Just when it felt like Israel had successfully taken the measure of the Middle East, the region has once again come unglued: Israelis are being regularly targeted by Palestinian terrorism and cross-border attacks. Israel’s principle benefactor, the United States, has ceded its pivotal regional role to an unsympathetic China and taken to intruding on Israel’s internal affairs. Heretofore rock solid Congressional support for Israel is showing the wear and tear of the constant deprecations of The Squad. Israel’s neighbors are now seemingly bent on strengthening ties with their fellow Arab states at the cost of undermining recently enhanced relations with Israel; in particular, Iran’s continual threats to destroy Israel did not seem to get in the way of Iran and Saudi Arabia restoring diplomatic relations.
In sum, the glow of the Abraham Accords – which not too long ago showed promise of a new Middle East in which Israel’s military, economic, agricultural, and technological achievements would draw neighbors eager to get in on the action to its side – seems to have dimmed. It is unlikely, however, that this downward trajectory will continue in the long run. The move towards Israel ended Palestinian veto power over regularizing relations with Israel and that could not have come easily. Let us hope that what we are witnessing are merely growing pains.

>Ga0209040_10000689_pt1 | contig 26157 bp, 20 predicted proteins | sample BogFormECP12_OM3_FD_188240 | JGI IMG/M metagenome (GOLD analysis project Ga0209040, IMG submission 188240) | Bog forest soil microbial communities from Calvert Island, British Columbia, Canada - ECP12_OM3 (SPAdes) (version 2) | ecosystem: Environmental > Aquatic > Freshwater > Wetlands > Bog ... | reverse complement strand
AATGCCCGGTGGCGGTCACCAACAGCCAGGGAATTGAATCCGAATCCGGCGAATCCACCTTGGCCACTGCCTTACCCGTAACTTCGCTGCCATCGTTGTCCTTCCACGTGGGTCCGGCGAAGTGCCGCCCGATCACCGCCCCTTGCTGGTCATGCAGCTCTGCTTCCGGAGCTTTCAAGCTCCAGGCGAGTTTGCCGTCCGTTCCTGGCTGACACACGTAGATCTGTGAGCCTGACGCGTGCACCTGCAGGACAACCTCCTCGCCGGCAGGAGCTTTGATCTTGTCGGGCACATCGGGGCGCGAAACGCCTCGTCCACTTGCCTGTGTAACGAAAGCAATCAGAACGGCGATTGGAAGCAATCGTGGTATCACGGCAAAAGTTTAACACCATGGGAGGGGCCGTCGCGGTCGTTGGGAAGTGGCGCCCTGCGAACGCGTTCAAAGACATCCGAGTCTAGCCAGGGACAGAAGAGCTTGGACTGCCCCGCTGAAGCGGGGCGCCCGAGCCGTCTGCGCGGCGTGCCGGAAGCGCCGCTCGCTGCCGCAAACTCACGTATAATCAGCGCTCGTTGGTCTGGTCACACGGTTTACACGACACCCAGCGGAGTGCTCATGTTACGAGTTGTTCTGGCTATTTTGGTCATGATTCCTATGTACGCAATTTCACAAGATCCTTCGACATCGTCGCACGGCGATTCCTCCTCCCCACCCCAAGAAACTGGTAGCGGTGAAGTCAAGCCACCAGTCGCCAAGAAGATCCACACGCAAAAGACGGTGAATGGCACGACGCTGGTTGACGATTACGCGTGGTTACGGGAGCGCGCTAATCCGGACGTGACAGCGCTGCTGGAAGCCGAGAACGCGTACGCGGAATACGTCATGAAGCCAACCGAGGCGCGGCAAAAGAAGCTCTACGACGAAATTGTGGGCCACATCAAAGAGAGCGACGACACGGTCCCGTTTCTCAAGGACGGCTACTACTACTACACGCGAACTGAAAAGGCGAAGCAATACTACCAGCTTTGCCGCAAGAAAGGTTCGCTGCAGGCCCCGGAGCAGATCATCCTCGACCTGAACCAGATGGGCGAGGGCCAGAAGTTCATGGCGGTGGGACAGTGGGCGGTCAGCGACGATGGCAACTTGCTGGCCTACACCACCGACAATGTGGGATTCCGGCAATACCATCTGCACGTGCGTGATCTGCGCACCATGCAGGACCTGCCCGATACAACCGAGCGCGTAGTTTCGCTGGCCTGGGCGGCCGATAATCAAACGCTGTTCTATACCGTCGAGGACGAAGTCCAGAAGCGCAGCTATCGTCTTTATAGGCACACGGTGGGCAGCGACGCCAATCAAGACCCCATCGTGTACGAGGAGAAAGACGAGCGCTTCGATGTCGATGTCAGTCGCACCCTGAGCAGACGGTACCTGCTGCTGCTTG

As for the Biden administration, perhaps it is time to acknowledge that Israel is a grown up nation that has a legitimate political dynamic of its own. It also holds the promise of transforming the Middle East to the benefit of itself, its neighbors, and the United States. As such, it should be supported and encouraged to follow its own lights.